How was it that ordinary men in medieval England and Wales became such skilled archers that they defeated noble knights in battle after battle? The archer in medieval England became a forerunner of John Bull as a symbol of the spirit of the ordinary Englishman. He had his own popular literature that left us a romantic version of the lives and activities of outlaws and poachers such as Robin Hood. This remarkable development began 150 years after the traumatic events of the Norman Conquest transformed the English way of life, in ways that were almost never to the benefit of the English. This book is the first account of the way ordinary men used bows and arrows in their day-to-day lives, and the way that their skills became recognised by the kings of England as invaluable in warfare.
The Middle Ages re-created through the cast of pilgrims in The Canterbury Tales. Among the surviving records of fourteenth-century England, Geoffrey Chaucer’s poetry is the most vivid. Chaucer wrote about everyday people outside the walls of the English court—men and women who spent days at the pedal of a loom, or maintaining the ledgers of an estate, or on the high seas. In Chaucer’s People, Liza Picard transforms The Canterbury Tales into a masterful guide for a gloriously detailed tour of medieval England, from the mills and farms of a manor house to the lending houses and Inns of Court in London. In Chaucer’s People we meet again the motley crew of pilgrims on the road to Canterbury. Drawing on a range of historical records such as the Magna Carta, The Book of Margery Kempe, and Cookery in English, Picard puts Chaucer’s characters into historical context and mines them for insights into what people ate, wore, read, and thought in the Middle Ages. What can the Miller, “big…of brawn and eke of bones” tell us about farming in fourteenth-century England? What do we learn of medieval diets and cooking methods from the Cook? With boundless curiosity and wit, Picard re-creates the religious, political, and financial institutions and customs that gave order to these lives.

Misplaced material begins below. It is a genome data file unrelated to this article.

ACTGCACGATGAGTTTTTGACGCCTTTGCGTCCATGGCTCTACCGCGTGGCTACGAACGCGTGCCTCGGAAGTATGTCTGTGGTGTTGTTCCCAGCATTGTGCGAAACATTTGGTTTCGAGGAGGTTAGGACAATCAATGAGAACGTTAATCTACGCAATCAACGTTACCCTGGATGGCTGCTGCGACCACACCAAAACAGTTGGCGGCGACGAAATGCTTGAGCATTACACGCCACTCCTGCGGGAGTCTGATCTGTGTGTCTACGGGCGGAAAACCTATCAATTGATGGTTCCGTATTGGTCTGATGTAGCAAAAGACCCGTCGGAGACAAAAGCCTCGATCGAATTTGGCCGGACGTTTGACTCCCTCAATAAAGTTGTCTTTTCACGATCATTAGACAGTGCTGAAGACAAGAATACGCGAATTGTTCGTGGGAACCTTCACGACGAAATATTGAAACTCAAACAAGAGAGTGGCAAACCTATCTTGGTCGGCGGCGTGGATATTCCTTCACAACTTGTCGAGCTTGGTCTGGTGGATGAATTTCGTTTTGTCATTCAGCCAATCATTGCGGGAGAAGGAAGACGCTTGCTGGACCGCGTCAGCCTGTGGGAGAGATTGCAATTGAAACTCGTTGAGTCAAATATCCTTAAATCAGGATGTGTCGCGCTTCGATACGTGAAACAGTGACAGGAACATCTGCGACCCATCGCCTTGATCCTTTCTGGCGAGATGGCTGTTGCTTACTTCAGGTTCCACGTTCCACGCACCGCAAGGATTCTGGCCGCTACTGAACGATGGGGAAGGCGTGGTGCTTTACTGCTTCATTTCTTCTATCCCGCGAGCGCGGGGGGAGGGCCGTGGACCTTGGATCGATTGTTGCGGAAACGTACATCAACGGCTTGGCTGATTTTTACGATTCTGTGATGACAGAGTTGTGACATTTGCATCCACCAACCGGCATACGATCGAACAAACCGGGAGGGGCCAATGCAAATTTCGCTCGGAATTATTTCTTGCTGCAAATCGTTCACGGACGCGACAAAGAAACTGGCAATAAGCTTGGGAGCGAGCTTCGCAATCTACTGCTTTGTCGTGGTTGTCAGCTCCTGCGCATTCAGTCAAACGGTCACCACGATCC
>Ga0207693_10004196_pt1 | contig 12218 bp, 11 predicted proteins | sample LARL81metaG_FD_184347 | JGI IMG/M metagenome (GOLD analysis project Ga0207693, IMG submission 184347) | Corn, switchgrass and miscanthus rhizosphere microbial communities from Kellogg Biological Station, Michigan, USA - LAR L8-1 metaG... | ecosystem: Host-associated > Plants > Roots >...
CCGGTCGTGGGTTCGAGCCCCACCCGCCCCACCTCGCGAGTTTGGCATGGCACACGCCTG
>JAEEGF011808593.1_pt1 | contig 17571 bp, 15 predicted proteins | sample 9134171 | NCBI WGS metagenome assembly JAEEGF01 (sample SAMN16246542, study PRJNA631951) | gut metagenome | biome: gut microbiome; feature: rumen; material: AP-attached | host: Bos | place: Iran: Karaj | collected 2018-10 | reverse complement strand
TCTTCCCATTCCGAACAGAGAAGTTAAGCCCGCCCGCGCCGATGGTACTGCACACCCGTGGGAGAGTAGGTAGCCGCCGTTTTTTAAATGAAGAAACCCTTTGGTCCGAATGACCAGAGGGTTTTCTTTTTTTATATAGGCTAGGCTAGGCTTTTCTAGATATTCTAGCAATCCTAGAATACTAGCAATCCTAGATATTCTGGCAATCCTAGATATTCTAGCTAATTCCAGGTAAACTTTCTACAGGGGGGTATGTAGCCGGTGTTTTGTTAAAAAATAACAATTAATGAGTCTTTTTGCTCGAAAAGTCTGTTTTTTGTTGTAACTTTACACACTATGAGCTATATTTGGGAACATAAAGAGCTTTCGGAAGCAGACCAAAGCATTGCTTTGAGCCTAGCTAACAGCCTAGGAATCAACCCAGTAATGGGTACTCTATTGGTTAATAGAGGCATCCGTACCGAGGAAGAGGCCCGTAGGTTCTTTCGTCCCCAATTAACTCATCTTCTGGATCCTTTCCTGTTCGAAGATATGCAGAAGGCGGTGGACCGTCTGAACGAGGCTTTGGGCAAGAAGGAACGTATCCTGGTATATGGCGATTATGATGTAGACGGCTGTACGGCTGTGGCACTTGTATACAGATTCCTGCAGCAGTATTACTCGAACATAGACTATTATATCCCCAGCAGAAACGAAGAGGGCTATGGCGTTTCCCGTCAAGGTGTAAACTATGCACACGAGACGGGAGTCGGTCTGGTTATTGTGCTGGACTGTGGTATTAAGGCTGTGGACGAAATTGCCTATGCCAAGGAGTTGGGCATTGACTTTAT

Essays in this collection examine the lifestyles and attitudes of the gentry in late-medieval England. Through surveys of the gentry's military background, administrative and political roles, social behavior, and education, the reader is provided with an overview of how the group's culture evolved and how it was disseminated.
Fully illustrated throughout, this title shows how disease in Britain was an ever-present menace in Victorian streets, especially in overcrowded areas, how in 1849 a devastating outbreak of cholera struck central London, and how drought and sewage in the River Thames caused the appalling 'Great Stink'.
First published in 1992, Medieval Military Technology has become the definitive book in its field, garnering much praise and a large readership. This thorough update of a classic book, regarded as both an excellent overview and an important piece of scholarship, includes fully revised content, new sections on the use of horses, handguns, incendiary weapons, and siege engines, and eighteen new illustrations. The four key organizing sections of the book still remain: arms and armor, artillery, fortifications, and warships. Throughout, the authors connect these technologies to broader themes and developments in medieval society as well as to current scholarly and curatorial controversies.